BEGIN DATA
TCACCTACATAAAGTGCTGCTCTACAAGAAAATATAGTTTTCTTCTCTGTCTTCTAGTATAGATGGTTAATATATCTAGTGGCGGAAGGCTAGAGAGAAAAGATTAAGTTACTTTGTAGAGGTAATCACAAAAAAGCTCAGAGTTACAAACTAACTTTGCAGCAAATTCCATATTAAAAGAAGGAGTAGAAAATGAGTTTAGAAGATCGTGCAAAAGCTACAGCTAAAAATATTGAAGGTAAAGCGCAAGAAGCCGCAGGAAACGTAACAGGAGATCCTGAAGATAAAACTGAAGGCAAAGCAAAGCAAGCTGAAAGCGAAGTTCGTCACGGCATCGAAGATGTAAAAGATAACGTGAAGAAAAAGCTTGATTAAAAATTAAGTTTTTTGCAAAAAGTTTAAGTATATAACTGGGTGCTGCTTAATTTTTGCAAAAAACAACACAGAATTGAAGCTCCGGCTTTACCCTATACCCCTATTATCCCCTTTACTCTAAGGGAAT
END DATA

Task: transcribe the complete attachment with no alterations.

TCACCTACATAAAGTGCTGCTCTACAAGAAAATATAGTTTTCTTCTCTGTCTTCTAGTATAGATGGTTAATATATCTAGTGGCGGAAGGCTAGAGAGAAAAGATTAAGTTACTTTGTAGAGGTAATCACAAAAAAGCTCAGAGTTACAAACTAACTTTGCAGCAAATTCCATATTAAAAGAAGGAGTAGAAAATGAGTTTAGAAGATCGTGCAAAAGCTACAGCTAAAAATATTGAAGGTAAAGCGCAAGAAGCCGCAGGAAACGTAACAGGAGATCCTGAAGATAAAACTGAAGGCAAAGCAAAGCAAGCTGAAAGCGAAGTTCGTCACGGCATCGAAGATGTAAAAGATAACGTGAAGAAAAAGCTTGATTAAAAATTAAGTTTTTTGCAAAAAGTTTAAGTATATAACTGGGTGCTGCTTAATTTTTGCAAAAAACAACACAGAATTGAAGCTCCGGCTTTACCCTATACCCCTATTATCCCCTTTACTCTAAGGGAAT